A. You are the spouse, parent, the unmarried son or daughter, or the minor unmarried lawfully adopted child of a U.S. citizen, or of an alien lawfully admitted for permanent residence, or of an alien who has been issued an immigrant visa, or if you are the fiancé(e)’s of a U.S. citizen or the fiancé(e)’s child; or

 

B. You are a VAWA self-petitioner.

 

2. Applicants With Physical or Mental Disorder and Associated Harmful Behavior

If you have a physical or mental disorder and behavior associated with the disorder that poses, may pose, or has posed a threat to the property, safety, or welfare of you or others, you must file I-601, and a waiver may be granted under INA section 212(g)(3). You must also submit I-601form if you have a history of such a physical or mental disorder and a history of behavior associated with the disorder that has posed a threat to your property, safety, or welfare or the property, safety, or welfare of others, and if the behavior is likely to recur or to lead to other harmful behavior.

In addition to the I-601 form, you must submit a complete medical history and a report that addresses the following:

A. Your physical or mental disorder, and the behavior associated with the disorder that poses, has posed, or may pose in the future a threat to the property, safety, or welfare of you or other individuals. The report

should also provide details of any hospitalization, institutional care, or any other treatment you may have received in relation to this physical or mental disorder;

B. Findings regarding your current physical condition, including, if applicable, reports of chest X-rays and a serologic test, if you are 15 years of age or older, and other pertinent diagnostic tests; and

C. Findings regarding the current mental or physical condition, including a detailed prognosis that should specify, based on a reasonable degree of medical certainty, the possibility that the harmful behavior is likely to recur or that other harmful behavior associated with the disorder is likely to occur; and

D. A recommendation concerning treatment that is reasonably available in the United States and that can reasonably be expected to significantly reduce the likelihood that the physical or mental disorder will result in harmful behavior in the future.

 

3. Applicants Seeking to Waive the Vaccination Requirement

If you seek an exemption from the vaccination requirement because being vaccinated is against your religious beliefs or moral convictions, you must file this form. You must establish with evidence that:

A. You are opposed to vaccinations in any form;

B. The objection is based on religious beliefs or moral convictions; and establish with evidence that:

C. The belief or conviction is sincere.

 

 

8. Applicants Seeking a Waiver for Immigrant Membership in a Totalitarian Party Under INA Section 212(a)(3)(D)(i)

 

If you are inadmissible for having been a member of or affiliated with the Communist or any other totalitarian party (or subdivision or affiliate thereof) whether domestic or foreign, you may apply for a waiver pursuant to INA section 212(a)(3)(D)(iv), if you are the parent, spouse, son, daughter, brother, or sister of a U.S. citizen or a spouse, son, or daughter of an alien lawfully admitted for permanent residence, or if you are the fiancé(e) of a U.S. citizen. The waiver may be granted for humanitarian purposes to assure family unity, or when it is otherwise in the public interest, if you are not a threat to the security of the United States.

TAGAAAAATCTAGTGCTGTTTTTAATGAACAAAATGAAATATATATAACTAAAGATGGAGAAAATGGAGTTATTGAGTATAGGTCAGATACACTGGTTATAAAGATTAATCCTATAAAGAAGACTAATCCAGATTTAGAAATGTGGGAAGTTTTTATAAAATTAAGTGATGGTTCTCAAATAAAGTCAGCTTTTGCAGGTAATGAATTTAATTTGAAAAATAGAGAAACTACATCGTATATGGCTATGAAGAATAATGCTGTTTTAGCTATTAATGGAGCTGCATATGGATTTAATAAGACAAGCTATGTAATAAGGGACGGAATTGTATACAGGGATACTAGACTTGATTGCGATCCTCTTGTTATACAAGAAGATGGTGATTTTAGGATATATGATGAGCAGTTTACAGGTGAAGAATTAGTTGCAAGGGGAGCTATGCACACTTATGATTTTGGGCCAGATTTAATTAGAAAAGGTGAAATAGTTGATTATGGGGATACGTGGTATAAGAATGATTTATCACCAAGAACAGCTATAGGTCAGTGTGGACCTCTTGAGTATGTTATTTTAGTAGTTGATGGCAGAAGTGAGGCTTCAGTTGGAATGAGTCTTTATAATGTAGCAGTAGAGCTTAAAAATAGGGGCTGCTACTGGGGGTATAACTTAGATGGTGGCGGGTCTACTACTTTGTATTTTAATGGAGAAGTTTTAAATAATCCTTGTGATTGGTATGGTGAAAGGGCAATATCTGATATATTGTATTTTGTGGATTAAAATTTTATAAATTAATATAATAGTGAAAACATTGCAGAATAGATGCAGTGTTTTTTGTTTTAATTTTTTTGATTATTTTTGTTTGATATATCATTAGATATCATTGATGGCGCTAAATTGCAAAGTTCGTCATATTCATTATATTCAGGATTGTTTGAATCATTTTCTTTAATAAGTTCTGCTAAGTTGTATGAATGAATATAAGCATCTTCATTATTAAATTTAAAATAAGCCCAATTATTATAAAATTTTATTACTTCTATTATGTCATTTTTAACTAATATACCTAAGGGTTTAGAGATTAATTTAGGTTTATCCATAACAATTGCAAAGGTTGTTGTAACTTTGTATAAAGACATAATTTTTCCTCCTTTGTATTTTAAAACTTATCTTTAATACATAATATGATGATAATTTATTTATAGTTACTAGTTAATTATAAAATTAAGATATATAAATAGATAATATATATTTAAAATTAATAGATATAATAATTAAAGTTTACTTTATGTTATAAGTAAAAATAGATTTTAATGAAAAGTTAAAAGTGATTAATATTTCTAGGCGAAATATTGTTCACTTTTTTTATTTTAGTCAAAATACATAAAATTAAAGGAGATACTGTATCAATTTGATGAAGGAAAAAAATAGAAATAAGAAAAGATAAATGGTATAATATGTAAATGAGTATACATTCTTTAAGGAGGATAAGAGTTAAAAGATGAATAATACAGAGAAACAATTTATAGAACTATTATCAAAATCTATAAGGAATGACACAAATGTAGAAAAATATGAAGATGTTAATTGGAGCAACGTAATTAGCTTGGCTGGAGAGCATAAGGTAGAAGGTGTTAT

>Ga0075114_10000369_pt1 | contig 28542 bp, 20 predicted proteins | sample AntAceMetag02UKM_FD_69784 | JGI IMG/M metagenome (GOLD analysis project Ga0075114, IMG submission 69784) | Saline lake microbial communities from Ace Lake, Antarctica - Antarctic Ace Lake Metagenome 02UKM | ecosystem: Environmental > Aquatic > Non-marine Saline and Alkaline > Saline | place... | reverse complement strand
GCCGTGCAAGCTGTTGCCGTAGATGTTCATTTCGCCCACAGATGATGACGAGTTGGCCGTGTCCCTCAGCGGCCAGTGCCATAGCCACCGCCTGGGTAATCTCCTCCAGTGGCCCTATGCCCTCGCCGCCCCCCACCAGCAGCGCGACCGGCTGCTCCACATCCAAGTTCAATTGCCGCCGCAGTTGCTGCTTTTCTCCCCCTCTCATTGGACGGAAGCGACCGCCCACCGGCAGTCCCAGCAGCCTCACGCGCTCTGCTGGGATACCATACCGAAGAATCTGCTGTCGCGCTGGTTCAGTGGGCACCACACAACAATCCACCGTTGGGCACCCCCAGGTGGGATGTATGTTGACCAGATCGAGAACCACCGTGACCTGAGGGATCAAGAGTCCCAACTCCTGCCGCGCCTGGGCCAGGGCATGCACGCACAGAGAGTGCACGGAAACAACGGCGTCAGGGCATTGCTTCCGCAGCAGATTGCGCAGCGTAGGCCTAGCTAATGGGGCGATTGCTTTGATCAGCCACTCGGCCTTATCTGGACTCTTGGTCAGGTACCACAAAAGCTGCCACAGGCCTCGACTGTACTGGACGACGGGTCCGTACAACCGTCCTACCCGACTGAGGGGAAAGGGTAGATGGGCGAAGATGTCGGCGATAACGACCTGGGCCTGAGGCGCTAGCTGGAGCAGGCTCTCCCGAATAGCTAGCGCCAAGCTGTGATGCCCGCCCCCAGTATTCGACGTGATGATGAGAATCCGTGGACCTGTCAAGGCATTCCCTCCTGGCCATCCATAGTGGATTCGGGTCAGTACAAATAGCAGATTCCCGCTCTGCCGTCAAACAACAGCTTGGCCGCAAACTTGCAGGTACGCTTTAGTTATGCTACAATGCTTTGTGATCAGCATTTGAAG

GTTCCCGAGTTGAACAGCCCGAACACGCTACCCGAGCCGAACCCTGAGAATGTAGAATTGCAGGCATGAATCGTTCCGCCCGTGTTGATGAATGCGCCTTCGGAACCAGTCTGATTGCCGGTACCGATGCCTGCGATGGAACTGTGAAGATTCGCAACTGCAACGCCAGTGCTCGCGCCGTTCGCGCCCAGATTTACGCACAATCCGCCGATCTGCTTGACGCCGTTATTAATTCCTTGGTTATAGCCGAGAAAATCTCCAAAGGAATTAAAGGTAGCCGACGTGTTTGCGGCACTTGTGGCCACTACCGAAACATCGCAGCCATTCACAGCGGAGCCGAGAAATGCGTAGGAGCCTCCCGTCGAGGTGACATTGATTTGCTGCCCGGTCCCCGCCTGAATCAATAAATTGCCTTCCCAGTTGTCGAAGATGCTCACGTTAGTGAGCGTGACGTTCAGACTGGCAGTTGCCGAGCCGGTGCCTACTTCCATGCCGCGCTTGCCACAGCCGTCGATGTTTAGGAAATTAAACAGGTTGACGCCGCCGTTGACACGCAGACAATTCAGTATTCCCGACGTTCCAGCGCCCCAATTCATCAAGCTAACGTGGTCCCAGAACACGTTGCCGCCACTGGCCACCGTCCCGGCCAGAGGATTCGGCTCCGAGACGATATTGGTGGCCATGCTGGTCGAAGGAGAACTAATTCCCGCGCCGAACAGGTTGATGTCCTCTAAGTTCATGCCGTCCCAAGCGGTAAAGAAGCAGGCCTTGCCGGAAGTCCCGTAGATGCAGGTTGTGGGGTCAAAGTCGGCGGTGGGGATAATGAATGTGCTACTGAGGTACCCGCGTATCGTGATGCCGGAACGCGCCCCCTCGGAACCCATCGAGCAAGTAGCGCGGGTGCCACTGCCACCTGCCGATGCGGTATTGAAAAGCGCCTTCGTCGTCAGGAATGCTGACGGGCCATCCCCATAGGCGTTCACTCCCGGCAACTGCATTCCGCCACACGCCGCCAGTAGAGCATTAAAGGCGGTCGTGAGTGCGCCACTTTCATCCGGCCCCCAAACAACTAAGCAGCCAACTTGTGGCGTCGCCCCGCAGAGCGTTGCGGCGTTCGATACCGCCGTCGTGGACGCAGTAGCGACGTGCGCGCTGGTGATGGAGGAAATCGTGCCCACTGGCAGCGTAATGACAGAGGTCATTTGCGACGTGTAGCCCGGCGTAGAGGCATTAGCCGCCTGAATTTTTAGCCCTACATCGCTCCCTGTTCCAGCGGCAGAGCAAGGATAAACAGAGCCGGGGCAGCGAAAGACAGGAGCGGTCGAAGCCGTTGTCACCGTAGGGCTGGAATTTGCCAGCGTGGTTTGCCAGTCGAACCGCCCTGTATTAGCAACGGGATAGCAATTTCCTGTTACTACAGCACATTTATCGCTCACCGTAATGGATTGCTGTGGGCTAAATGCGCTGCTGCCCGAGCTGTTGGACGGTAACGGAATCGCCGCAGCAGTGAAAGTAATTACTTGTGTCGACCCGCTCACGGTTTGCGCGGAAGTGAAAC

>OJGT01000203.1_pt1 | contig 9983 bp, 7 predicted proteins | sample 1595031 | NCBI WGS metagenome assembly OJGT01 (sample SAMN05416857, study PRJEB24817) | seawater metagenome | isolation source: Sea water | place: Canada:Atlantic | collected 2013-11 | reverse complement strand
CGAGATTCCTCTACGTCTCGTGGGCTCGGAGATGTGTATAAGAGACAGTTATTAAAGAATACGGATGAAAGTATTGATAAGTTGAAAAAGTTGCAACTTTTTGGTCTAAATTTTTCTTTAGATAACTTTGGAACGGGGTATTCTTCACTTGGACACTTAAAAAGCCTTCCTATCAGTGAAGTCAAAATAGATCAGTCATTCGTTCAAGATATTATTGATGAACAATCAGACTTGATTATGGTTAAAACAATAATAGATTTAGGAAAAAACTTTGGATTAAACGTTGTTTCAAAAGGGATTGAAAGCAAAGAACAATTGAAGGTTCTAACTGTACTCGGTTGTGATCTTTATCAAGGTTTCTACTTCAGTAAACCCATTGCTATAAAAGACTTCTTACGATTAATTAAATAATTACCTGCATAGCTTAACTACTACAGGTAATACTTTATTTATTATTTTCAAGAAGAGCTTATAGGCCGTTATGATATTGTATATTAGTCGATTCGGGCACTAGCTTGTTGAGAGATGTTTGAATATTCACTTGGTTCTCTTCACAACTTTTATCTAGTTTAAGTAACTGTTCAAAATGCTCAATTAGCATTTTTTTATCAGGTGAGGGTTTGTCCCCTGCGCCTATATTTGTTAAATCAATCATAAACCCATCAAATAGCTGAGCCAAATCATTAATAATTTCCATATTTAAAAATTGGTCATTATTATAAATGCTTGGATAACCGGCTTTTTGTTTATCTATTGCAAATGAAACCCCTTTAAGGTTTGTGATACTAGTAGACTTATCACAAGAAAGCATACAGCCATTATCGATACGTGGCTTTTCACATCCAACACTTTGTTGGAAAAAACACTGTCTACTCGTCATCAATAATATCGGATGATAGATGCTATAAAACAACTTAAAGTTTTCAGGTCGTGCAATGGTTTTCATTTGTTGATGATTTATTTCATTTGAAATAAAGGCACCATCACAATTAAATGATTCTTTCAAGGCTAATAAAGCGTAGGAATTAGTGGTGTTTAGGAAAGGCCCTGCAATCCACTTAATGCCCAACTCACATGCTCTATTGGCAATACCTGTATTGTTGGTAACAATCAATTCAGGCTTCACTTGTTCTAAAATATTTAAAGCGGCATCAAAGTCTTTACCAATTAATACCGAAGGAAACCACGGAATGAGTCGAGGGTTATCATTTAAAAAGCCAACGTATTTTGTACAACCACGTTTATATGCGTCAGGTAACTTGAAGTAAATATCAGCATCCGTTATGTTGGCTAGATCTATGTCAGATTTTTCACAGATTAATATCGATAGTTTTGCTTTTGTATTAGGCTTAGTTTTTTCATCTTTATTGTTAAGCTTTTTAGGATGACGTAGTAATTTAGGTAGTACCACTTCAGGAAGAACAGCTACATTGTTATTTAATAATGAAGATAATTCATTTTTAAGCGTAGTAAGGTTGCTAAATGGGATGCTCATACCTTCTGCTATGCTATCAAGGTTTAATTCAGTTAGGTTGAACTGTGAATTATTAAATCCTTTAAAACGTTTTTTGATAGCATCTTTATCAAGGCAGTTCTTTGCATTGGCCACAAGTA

9. Applicants Seeking a Waiver for Smuggling under INA section 212(a)(6)(E) and Being Subject of Civil Penalty Under INA Section 212(a)(6)(F)

 

If you are inadmissible for having engaged in alien smuggling (INA section 212(a)(6)(E)(i)), you may apply for a waiver under INA section 212(d)(11) that may be granted for humanitarian purposes, to assure family unity, or when it is otherwise in the public interest, if you have encouraged, induced, assisted, abetted, or aided only an individual who at the time of such action was your spouse, parent, son, or daughter (and no other individual) to enter the United States in violation of the law, and;

 

1. If you are an alien lawfully admitted for permanent residence who temporarily proceeded abroad voluntarily and not under an order of deportation or removal and who is otherwise admissible to the United States as a returning resident under INA section 211(b); or

 

2. If you are seeking admission or adjustment of status as an immediate relative under INA section 201(b)(2)(A), as an immigrant under INA section 203(a) or as the fiancé(e) (or his or her child(ren) of a U.S. citizen.

 

If you are inadmissible because you have been the subject of a final order for violation of INA section 274C, you may apply for a waiver under INA section 212(d)(12). A waiver may be granted for humanitarian purposes or to assure family unity, if no previous civil money penalty was imposed against you under INA section 274C, and the offense was committed solely to assist, aid, or support your spouse or child (and not another individual); and

 1. If you are an alien lawfully admitted for permanent residence who temporarily proceeded abroad voluntarily and not under an order of removal and who is otherwise admissible to the United States as a returning resident under INA section 211(b); or

 

2. If you are seeking admission or adjustment of status as an immediate relative, as an immigrant under INA section 203(a)(preference allocation for family-sponsored immigrants) or as the fiancé(e) (or his or her child(ren)) of a U.S. citizen.

 

10.  TPS Applicants Seeking a Waiver of Grounds of Inadmissibility Under INA Section 244

 

If you are a TPS applicant applying for a waiver of any grounds of inadmissibility listed in INA section 212, your waiver may be granted for humanitarian purposes to assure family unity or when it is otherwise in the public interest.

 No waiver of inadmissibility is available to TPS applicants for the following grounds of inadmissibility

 

1. INA Section 212(a)(2)(A), (B) or (C) (except for a single offense of simple possession of 30 grams or less of marijuana); or

2. INA Section 212(a)(3)(A), (B), (C), or (E).